The Duke First Amendment Clinic is supporting N.C. Attorney General Josh Stein’s bid to have federal courts throw out North Carolina’s law criminalizing campaign lies.
The clinic filed a friend-of-the-court brief Tuesday in the 4th U.S. Circuit Court of Appeals. That’s where Stein is pursuing a case titled Grimmett v. Freeman.
Like Stein, the Duke group urges appellate judges to rule a 1931 state law unconstitutional. Such a ruling would reverse an earlier decision from U.S. District Judge Catherine Eagles.
Stein already has secured a victory in the case. A split 4th Circuit panel ruled 2-1 on Aug. 23 that Wake County District Attorney Lorrin Freeman could not proceed with criminal charges connected to the law. One day before that ruling, a grand jury had asked Freeman’s office to present indictments against Stein, his chief of staff, and his 2020 campaign manager.
The 4th Circuit is not scheduled to hear arguments in the case before December. The statute of limitations for charges in the case against Stein and his associates is likely to run out in October.
“The history of criminal libel statutes in general — and of the North Carolina statute in particular — lends support to the argument that the statute violates the First Amendment and should be ruled unconstitutional,” according to the Duke First Amendment Clinic’s brief.
“The Supreme Court has long recognized that robust discussion and debate about the qualifications of candidates is a form of political expression integral to our electoral systems and thus to the democratic form of government established by our Constitution,” clinic lawyers argued. “As such, electioneering and other forms of political speech are entitled to the highest protections afforded by the First Amendment.”
“Yet from its birth in the notorious Star Chamber of the Tudor kings, criminal libel law was conceived of and used as a tool to stifle political discussion and dissent,” the brief continued. “The history of criminal libel prosecutions in America attests to the danger of empowering government officials to use criminal sanctions against political rivals.”
“Politically motivated libel prosecutions are not unknown in North Carolina,” according to the clinic’s brief. “The North Carolina statute at issue in this case, N.C. Gen. Stat. § 163-274(a)(9), was enacted under circumstances suggesting that it was designed to quell disfavored political speech. This statute, and indeed all criminal libel laws, are fundamentally at odds with the contemporary philosophy and doctrine of the First Amendment.”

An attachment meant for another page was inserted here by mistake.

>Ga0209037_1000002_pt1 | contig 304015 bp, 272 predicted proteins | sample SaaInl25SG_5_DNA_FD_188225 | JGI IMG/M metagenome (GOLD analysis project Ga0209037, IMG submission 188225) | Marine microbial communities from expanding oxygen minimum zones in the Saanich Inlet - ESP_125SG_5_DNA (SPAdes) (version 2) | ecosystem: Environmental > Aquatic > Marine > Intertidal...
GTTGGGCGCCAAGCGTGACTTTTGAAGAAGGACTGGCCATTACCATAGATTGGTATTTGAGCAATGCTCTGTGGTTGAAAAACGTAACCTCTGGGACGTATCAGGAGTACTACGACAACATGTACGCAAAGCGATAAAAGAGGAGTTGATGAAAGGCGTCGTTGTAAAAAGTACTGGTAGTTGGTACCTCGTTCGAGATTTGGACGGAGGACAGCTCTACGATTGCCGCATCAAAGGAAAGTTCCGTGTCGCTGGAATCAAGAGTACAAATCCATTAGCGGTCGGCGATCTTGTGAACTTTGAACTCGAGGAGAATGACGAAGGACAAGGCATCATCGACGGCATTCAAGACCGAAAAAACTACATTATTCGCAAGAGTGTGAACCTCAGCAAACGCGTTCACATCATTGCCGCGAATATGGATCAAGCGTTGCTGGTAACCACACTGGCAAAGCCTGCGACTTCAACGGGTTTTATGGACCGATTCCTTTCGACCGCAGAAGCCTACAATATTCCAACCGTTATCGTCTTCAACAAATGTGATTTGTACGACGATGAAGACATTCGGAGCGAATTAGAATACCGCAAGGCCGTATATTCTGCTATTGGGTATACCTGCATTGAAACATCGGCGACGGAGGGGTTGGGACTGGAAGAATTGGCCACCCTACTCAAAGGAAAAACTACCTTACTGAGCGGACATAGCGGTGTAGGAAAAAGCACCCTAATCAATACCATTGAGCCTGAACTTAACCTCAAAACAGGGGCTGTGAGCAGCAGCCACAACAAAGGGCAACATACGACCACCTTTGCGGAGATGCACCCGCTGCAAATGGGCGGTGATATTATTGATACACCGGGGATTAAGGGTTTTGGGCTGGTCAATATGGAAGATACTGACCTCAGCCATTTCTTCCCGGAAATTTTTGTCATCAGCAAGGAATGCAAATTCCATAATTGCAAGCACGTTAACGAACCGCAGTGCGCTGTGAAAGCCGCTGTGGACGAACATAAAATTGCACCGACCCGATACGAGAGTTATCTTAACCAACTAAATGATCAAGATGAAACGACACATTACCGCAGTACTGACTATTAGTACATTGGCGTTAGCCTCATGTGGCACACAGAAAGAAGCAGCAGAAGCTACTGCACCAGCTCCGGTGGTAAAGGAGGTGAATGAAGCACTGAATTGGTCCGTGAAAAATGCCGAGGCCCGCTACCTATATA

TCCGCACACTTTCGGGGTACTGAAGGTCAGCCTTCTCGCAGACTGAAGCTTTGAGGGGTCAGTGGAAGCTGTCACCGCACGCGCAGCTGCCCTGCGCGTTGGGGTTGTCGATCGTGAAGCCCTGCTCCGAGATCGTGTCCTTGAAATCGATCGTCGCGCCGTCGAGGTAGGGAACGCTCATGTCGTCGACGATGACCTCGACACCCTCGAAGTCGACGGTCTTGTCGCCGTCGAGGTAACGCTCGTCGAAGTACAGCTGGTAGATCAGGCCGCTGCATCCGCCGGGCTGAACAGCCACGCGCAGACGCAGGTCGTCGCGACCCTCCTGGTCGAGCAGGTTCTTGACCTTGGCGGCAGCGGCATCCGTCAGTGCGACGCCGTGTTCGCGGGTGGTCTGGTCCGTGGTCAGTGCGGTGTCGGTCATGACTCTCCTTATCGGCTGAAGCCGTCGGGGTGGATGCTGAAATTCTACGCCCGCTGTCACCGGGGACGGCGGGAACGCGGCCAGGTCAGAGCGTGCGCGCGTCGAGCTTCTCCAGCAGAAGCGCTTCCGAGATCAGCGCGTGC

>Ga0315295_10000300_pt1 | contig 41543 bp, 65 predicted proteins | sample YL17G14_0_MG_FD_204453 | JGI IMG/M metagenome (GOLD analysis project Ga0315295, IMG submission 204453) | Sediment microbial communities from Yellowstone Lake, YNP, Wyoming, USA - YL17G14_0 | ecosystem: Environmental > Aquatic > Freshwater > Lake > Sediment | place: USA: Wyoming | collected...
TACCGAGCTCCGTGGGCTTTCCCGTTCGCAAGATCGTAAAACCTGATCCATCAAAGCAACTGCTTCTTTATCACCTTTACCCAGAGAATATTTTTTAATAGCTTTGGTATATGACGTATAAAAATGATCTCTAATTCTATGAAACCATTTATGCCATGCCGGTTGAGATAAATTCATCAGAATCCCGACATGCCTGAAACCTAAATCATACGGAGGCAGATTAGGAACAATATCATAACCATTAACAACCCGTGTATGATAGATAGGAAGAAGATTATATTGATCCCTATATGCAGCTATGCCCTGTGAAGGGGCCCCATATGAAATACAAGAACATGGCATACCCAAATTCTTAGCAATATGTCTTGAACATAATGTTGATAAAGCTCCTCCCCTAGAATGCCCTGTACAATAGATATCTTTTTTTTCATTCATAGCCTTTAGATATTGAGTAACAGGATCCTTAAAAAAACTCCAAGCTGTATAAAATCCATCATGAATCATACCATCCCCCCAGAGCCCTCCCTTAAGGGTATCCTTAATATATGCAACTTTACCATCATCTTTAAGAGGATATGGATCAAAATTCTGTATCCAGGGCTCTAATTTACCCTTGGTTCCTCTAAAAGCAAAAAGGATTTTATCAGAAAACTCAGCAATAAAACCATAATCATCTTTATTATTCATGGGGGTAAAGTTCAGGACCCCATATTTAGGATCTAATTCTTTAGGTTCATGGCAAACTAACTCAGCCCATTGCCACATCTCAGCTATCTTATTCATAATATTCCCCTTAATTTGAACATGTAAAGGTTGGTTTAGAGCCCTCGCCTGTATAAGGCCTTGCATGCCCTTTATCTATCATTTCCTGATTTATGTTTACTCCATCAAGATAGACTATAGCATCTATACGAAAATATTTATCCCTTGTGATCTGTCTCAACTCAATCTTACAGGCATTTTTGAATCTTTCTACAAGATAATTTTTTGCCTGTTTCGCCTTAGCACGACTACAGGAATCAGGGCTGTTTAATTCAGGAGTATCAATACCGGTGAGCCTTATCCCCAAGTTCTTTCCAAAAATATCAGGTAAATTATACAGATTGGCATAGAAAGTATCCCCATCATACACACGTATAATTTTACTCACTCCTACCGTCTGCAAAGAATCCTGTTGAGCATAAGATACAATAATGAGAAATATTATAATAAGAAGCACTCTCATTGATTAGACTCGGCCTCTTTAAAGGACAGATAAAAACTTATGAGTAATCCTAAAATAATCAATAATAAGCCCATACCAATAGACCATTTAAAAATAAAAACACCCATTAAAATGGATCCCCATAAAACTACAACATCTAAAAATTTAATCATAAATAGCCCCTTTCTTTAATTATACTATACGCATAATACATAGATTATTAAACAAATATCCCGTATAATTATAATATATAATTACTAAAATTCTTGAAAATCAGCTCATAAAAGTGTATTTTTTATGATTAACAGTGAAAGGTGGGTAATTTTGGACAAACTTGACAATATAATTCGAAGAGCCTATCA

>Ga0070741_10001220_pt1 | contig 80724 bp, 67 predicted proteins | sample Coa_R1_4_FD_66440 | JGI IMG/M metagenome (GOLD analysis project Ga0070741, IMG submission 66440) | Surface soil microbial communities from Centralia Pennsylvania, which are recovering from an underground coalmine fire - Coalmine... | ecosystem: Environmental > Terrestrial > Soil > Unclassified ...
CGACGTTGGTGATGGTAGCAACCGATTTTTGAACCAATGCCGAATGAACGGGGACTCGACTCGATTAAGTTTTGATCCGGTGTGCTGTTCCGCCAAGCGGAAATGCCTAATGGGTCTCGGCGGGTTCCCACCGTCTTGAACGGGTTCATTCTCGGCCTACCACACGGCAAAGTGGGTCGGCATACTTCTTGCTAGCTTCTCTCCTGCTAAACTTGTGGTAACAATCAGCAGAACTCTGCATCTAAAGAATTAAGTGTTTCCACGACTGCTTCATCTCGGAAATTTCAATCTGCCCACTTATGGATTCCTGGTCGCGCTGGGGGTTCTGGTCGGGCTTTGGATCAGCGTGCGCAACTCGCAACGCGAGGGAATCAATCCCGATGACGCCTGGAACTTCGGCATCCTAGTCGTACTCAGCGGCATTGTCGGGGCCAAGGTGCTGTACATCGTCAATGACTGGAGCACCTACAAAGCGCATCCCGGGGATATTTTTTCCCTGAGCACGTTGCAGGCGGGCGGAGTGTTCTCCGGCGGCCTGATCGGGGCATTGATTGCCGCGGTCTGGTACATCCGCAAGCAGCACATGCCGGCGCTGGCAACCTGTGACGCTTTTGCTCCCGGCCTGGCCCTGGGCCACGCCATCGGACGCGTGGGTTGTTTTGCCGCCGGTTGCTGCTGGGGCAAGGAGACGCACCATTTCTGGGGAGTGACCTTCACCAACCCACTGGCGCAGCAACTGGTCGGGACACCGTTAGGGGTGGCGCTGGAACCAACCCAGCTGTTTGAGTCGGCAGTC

The disputed law declares it unlawful, as a Class 2 misdemeanor, “For any person to publish or cause to be circulated derogatory reports with reference to any candidate in any primary or election, knowing such report to be false or in reckless disregard of its truth or falsity, when such report is calculated or intended to affect the chances of such candidate for nomination or election.”
The Duke group traces the 1931 law to a 1913 predecessor, introduced by a Guilford County state representative known as a “progressive of the Progressives.” Along with a ban on derogatory speech against political candidates, the law featured other “purported anti-corruption reforms,” such as financial reporting obligations for candidates, parties, and interest groups.
“Given its historical backdrop, the criminal libel statute reads less like a prophylactic against corruption in campaign spending and more like a weapon to be deployed against a political rival,” according to the brief.
The 1931 law itself “was animated by the bitterness of the Democratic campaign in the 1928 presidential election,” clinic lawyers wrote. N.C. Democrats who opposed their own party’s nominee, New York Gov. Alfred Smith, campaigned against him in the general election.
Smith’s loss to Republican Herbert Hoover “led to the promulgation” of the law at issue in Grimmett v. Freeman.
“The Democratic party … resurrected the 1913 law to ensure that they would have a libel statute to weaponize against their political enemies in the future,” according to the brief.
The brief labels § 163-274(a)(9) “an always dubious statute” that led to only one other prosecution in the years before the current dispute involving Stein.
The current legal dispute arose from North Carolina’s 2020 election for attorney general. Stein, the incumbent Democrat, faced a challenge from Republican Jim O’Neill, the Forsyth County district attorney. Stein won re-election by just 13,622 votes out of 5.4 million ballots cast.
The two candidates clashed during the campaign over rape kits used to help identify and prosecute offenders. Stein and O’Neill blamed each other for a backlog of untested kits.
Stein ran a TV ad, titled “Survivor,” featuring Juliette Grimmett, a sexual assault survivor who worked for Stein at the N.C. Department of Justice. At one point in the 30-second ad, Grimett criticized O’Neill.
“When I learned that Jim O’Neill left 1,500 rape kits on a shelf leaving rapists on the streets, I had to speak out,” Grimmett said in the ad.
O’Neill filed a complaint with the N.C. State Board of Elections, citing § 163-274(a)(9). The board investigated the issue and turned over its findings to Freeman’s office. The SBI also looked into the charges.
Stein filed a federal lawsuit against the disputed law hours before a prosecutor in Freeman’s office was scheduled to take the case to the grand jury. After initially granting Stein a temporary restraining order in the case, Eagles rejected the attorney general’s bid for a preliminary injunction against Freeman.
The Wake grand jury presented its request for indictments while Stein was pursuing his appeal at the 4th Circuit. The Appeals Court’s ruling blocked that legal proceeding from moving forward.